Are we reaching the limits of homegrown silicon?

Last month, big news emerged from China’s semiconductor industry: Oppo announced it was largely disbanding its Zeku chip division. This story may not have received much attention in the US, but we believe it’s significant, meriting mention in the broader context of non-chip companies designing their own chips. We’ve long discussed this topic as more and more companies attempt the feat. Does Oppo’s move signify a turning point? Will we see more companies abandoning these projects?

First, some background. Due to a variety of reasons, the past decade’s economic landscape has enabled large chip consumers to enter the market of chip design. Well-known examples include Apple’s M-Series CPU and Google’s TPU AI accelerator, but there are many more.

This trend extends beyond big tech companies to the likes of John Deere and Wi-Fi access point maker, TP Link. Our thesis is that companies only undertake this when the chip conveys some form of strategic advantage; designing a chip solely for minor cost-saving is not a profitable proposition. Google, for instance, saves billions in capital expenditure because of its chips, while Apple’s chips drive better device performance resulting in tens of billions of incremental sales.

A list of companies designing their own chips

AmazonNTT DoCoMo
Byte DanceSeagate
China MobileSK Telecom
FordTP Link
GoogleWestern Digital
John DeereZTE
Korea Telecom

This brings us to Oppo, a company in the challenging position of competing against Apple. Apple has its own Applications Processor (AP) for its phones, conferring a significant competitive advantage. This advantage comes at the expense of Oppo and its peers. Consequently, the rationale for designing their own chip is sound, but somewhere along the line, something went wrong.

Reports from the Chinese press indicate that Oppo didn’t achieve the results it anticipated, despite the enormous expense of their endeavor. From what we can gather, Oppo wasn’t designing a complete AP; instead, they focused on a sub-system, likely around imaging, which they deemed critical. Despite substantial investment in their chip, they didn’t see any significant market response and lost further share to Apple and domestic competitors.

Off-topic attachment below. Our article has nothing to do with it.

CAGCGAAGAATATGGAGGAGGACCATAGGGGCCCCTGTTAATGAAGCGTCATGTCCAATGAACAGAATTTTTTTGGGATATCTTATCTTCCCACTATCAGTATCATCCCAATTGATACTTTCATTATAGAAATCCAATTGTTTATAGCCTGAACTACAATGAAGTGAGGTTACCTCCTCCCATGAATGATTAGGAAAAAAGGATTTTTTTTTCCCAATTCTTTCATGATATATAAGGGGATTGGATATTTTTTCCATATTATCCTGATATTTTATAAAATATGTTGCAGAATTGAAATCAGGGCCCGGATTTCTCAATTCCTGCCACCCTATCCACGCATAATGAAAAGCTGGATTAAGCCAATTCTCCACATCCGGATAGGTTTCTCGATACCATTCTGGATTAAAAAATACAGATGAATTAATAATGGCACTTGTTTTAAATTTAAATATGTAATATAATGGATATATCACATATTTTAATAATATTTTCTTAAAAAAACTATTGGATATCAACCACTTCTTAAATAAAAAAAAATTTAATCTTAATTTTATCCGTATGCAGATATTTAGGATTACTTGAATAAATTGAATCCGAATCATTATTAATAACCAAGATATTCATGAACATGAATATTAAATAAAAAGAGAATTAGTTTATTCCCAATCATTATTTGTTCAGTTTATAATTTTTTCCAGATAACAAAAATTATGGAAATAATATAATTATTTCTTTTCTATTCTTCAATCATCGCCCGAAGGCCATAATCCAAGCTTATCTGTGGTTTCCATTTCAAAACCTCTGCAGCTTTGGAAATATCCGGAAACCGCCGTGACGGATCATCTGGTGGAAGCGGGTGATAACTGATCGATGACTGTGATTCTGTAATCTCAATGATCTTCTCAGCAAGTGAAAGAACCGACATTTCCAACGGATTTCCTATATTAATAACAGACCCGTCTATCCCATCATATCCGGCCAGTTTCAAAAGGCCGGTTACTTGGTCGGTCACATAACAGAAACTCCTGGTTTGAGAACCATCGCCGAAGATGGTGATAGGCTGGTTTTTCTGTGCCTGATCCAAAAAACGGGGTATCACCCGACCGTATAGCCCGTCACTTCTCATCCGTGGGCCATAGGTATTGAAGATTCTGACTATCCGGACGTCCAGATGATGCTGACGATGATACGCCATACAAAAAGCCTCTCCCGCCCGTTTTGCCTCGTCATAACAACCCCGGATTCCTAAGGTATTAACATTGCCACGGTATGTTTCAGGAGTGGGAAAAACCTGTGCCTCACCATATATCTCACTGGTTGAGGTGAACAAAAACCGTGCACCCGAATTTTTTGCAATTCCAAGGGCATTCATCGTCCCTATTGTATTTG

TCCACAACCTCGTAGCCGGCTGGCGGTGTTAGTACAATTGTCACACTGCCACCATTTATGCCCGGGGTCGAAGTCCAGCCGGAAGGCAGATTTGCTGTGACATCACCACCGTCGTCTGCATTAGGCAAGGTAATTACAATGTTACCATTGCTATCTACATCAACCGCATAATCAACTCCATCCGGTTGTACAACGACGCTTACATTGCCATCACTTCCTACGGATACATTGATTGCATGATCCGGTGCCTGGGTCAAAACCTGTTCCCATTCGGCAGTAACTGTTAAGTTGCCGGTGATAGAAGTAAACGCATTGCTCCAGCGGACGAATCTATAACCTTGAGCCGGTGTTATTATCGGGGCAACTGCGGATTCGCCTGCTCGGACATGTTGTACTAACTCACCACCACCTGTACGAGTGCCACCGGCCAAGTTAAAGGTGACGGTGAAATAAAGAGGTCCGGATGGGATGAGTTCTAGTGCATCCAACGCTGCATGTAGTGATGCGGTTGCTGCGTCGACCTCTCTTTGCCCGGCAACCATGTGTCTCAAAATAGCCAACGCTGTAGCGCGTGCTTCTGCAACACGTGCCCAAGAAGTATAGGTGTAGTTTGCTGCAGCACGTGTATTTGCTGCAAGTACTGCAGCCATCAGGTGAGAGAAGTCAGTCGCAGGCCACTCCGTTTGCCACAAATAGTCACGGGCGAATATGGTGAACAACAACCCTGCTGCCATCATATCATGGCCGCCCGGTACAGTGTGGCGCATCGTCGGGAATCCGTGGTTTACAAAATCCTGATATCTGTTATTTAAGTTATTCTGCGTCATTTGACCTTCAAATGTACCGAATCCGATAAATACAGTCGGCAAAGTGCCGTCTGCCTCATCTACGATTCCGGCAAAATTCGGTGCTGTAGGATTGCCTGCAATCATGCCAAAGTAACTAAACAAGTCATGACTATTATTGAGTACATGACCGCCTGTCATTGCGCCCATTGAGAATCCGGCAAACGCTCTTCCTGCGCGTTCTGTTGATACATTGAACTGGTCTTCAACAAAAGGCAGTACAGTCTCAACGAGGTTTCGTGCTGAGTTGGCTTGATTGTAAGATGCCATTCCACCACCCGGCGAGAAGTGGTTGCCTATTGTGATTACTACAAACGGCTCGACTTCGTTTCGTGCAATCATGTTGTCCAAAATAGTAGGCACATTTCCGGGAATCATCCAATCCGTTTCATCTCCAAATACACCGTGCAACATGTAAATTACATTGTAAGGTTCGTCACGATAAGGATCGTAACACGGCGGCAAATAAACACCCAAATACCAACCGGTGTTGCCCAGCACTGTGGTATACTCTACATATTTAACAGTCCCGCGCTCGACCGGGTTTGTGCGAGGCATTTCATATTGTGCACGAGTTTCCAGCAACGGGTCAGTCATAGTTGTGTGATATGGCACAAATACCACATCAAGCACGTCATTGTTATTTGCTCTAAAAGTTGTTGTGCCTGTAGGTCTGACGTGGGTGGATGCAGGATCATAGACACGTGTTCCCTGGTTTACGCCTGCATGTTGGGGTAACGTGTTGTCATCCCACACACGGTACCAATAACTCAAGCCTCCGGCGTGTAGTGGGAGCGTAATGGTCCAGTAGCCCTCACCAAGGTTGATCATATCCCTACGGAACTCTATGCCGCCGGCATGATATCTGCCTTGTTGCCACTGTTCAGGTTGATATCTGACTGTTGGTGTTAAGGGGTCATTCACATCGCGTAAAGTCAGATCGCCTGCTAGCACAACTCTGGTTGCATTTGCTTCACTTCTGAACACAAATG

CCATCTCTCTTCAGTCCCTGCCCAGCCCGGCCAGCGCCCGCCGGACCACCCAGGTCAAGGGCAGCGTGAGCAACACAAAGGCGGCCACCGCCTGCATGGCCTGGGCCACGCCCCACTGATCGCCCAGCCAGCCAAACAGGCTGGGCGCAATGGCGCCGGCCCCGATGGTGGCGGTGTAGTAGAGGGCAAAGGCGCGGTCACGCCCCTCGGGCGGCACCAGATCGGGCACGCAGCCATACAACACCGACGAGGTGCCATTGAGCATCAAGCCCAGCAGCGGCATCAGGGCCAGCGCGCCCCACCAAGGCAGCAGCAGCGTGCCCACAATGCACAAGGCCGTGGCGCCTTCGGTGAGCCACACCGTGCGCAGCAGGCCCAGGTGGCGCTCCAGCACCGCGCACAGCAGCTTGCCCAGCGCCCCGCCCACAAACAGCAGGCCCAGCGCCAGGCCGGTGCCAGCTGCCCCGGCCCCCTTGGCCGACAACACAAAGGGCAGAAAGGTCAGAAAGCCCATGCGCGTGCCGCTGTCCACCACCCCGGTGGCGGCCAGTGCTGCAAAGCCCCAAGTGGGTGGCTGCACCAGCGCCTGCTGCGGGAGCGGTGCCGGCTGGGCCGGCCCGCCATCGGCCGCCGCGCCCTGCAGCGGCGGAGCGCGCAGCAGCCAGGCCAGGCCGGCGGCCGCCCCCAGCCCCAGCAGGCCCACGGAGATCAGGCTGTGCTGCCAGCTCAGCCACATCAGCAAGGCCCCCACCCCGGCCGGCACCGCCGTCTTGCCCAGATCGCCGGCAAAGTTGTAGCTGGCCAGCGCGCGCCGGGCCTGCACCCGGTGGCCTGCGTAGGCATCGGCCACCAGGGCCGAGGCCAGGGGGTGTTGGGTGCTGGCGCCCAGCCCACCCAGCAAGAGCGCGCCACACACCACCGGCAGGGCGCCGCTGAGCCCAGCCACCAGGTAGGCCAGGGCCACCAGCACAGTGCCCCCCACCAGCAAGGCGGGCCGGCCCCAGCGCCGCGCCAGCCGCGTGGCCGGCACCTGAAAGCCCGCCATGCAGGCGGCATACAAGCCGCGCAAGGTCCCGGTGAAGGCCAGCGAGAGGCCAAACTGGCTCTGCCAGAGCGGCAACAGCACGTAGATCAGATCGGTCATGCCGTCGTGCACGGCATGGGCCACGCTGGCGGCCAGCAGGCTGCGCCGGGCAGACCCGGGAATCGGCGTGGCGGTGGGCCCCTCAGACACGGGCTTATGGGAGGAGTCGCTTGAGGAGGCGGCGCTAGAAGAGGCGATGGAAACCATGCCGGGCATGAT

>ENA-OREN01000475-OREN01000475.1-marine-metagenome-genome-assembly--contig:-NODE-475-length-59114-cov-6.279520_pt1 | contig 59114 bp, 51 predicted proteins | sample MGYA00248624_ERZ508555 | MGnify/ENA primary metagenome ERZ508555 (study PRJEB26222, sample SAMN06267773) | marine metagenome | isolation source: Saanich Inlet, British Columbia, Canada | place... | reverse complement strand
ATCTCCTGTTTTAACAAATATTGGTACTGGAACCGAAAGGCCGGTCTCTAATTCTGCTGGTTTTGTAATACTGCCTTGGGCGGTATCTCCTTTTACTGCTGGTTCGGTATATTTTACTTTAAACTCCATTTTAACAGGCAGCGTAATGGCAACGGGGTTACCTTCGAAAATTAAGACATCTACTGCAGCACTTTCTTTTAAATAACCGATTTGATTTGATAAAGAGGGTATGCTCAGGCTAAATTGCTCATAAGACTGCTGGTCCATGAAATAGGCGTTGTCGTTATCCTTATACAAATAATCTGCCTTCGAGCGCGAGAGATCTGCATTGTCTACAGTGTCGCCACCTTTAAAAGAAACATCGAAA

We suspect Oppo hasn’t completely abandoned the project but has definitely scaled back its ambitions. Furthermore, Oppo has an insurance policy built into their plans. Oppo is owned by the BBK Group which also owns Vivo, RealMe and a handful of other brands. While these companies ostensibly operate independently, they share engineering resources on technical matters. Internal group dynamics are speculative at best, but if Vivo successfully designs its own chip, Oppo could likely source it from them at some cost.

In summary, while Oppo’s situation highlights a specific set of circumstances that may not lead others to abandon their chip development efforts, it does point to the limits of this model. Designing a chip is still expensive, and there are probably only a few hundred companies worldwide that can afford it. More importantly, Oppo’s case underscores the critical role of software.

In simple terms, Apple controls its software, Oppo does not, it runs Android. Consequently, many benefits Apple enjoys from its A-series chips are unavailable to Oppo. This obstacle, more than any other, likely hindered Oppo. This is going to be a problem for other handset makers as well, but is less relevant to many of the other companies on that list above.

Oppo has largely given up designing its own chips, but they faced a very specific set of challenges which do not apply to many of the others looking to roll their own semis. So while we think there are limits to who will design their own chips, there is likely still room for others to enter the mix.